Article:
One of the best parts of pre-Readercon planning is when the program schedule finally comes online and I get to pick out the panels I hope to attend. Last year I didn’t make to everything I thought I wanted to go to, because either I got a chance to meet someone I’d only known online before, or I got drug along to a different panel with friends, or because I stole an hour to retreat to my room and take a nap. But still, I like plans, and making plans, and having plans, and being prepared …
Let me say right now that there is one place you will absolutely be able to find me this year:
Friday, 7:00 PM (VT room) Reading. Michael J. DeLuca. Michael J. DeLuca reads “Other Palimpsests,” forthcoming in the anthology Bibliotheca Fantastica from Dagan Books, edited by Claude Lalumière and Don Pizarro.
A reading from a book my company is publishing this year? Don’s first title as an editor? A chance to meet one of our authors? Hell. Yes.
But, you know, other stuff is happening too. Here’s a list of more panels I think I’ll be at:
Thursday July 12
8:00 PM G Genrecare. Elizabeth Bear (leader), Kathleen Ann Goonan, Kelly Link, Shira Lipkin, Barry N. Malzberg. In a 2011 review of Harmony by Project Itoh, Adam Roberts suggests that “the concept of ‘healthcare’ in its broadest sense is one of the keys to the modern psyche.” Yet Roberts notes “how poorly genre has tuned in to that particular aspect of contemporary life.” Similarly, in the essay “No Cure for the Future,” Kirk Hampton and Carol MacKay write that “SF is a world almost never concerned with the issues of physical frailty and malfunction.” As writers such as Nalo Hopkinson, Tricia Sullivan, and Kim Stanley Robinson explore the future of the body, how is SF dealing with the concepts of health, medicine, and what it means to be well?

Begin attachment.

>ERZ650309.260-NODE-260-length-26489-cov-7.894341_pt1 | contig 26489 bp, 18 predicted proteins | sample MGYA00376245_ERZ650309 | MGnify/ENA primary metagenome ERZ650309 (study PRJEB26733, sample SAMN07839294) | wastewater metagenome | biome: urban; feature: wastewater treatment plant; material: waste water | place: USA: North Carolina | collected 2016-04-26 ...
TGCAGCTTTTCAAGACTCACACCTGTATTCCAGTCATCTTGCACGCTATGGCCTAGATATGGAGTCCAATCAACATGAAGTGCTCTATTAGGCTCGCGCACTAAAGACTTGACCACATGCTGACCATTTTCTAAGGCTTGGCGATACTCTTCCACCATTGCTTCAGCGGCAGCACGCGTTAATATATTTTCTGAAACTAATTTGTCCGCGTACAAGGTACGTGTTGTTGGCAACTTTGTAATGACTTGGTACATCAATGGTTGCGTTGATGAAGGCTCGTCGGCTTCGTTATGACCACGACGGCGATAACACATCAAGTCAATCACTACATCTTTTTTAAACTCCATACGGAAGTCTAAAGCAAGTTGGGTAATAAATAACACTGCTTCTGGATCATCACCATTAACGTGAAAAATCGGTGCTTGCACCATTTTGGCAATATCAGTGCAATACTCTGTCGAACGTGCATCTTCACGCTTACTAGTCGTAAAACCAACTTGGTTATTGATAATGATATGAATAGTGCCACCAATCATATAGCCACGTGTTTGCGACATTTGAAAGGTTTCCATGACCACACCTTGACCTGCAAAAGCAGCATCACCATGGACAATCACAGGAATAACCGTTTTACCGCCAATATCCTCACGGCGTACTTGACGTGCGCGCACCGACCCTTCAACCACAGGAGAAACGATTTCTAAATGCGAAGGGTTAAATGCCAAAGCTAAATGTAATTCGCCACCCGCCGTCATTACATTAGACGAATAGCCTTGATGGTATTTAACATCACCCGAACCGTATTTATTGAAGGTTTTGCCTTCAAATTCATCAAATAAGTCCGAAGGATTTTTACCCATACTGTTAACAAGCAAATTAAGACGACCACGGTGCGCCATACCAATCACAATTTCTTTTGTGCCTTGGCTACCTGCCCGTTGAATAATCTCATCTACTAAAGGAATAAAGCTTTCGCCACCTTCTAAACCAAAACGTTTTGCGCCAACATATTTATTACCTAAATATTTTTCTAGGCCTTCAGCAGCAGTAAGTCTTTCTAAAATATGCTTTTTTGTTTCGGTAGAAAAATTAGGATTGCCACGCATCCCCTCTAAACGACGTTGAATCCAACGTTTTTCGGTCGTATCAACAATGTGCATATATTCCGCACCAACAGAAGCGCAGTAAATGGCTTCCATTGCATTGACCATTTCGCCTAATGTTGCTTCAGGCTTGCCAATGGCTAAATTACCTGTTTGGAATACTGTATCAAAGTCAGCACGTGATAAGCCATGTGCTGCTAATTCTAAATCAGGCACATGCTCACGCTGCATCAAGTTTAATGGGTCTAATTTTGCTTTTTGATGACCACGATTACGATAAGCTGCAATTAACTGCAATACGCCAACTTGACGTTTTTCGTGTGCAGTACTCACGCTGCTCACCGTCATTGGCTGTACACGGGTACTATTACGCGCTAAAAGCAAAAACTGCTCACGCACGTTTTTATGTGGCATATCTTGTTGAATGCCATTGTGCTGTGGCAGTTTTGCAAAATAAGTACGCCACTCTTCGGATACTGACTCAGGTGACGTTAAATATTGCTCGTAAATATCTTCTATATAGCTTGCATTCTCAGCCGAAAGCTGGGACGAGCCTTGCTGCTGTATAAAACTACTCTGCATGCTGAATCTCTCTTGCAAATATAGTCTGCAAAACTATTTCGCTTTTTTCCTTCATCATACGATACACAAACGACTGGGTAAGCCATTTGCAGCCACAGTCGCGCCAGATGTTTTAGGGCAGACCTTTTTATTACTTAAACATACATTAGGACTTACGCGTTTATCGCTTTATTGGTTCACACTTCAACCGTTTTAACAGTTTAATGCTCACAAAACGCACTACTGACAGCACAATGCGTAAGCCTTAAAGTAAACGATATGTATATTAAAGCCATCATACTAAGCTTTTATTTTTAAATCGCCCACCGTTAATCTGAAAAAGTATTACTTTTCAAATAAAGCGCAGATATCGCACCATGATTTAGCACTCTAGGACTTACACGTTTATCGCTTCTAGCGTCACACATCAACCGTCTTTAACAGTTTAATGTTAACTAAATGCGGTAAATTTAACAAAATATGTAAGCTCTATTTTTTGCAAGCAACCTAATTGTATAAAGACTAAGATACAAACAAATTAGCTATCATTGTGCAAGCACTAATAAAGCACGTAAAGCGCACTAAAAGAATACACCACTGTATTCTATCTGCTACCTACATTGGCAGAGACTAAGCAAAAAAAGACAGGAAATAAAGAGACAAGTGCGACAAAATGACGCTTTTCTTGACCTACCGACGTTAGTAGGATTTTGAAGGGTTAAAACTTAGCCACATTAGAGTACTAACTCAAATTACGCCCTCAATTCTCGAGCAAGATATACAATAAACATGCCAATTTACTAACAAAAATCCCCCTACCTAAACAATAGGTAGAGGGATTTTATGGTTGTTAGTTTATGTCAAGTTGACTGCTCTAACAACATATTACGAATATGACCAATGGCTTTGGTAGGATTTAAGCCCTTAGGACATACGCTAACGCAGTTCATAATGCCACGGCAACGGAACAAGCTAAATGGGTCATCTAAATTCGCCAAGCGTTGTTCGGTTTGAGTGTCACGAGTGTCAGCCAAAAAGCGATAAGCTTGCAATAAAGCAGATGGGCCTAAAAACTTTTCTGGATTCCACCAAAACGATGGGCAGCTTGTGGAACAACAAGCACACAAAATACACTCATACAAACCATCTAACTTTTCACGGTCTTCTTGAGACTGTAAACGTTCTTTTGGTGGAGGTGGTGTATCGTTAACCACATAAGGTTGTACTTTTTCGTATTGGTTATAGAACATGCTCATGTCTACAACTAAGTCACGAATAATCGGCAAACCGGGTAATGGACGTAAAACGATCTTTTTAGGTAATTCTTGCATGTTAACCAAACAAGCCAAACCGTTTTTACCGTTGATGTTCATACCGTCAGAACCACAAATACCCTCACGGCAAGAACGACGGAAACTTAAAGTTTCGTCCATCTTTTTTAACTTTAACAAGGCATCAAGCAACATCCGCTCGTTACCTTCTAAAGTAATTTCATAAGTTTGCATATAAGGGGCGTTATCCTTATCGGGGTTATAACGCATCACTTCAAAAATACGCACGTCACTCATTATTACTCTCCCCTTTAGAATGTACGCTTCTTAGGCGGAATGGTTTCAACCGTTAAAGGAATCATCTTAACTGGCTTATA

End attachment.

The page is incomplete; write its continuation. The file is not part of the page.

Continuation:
Friday July 13
11:00 AM F Post-Colonial Independence and the Fantastic. Christopher Brown, Bernard Dukas (leader), Walter Hunt, Vandana Singh. Indigenous peoples in post-colonial nations often use speculative and fantastical works to explore concerns raised by colonization, wars for independence, and the colonizers’ departure. Are there commonalities to speculative stories written in immediately post-colonial nations—say, within the first 50 years of independence—around the world, such as Egypt in the early 20th century, India and the Philippines in the late 20th century, and Croatia today? What about 19th-century Haiti and 16th-century Persia? What do these works reveal about the nature of colonization and the ways that narratives are shaped by the authors’ direct personal experiences of the struggle for independence?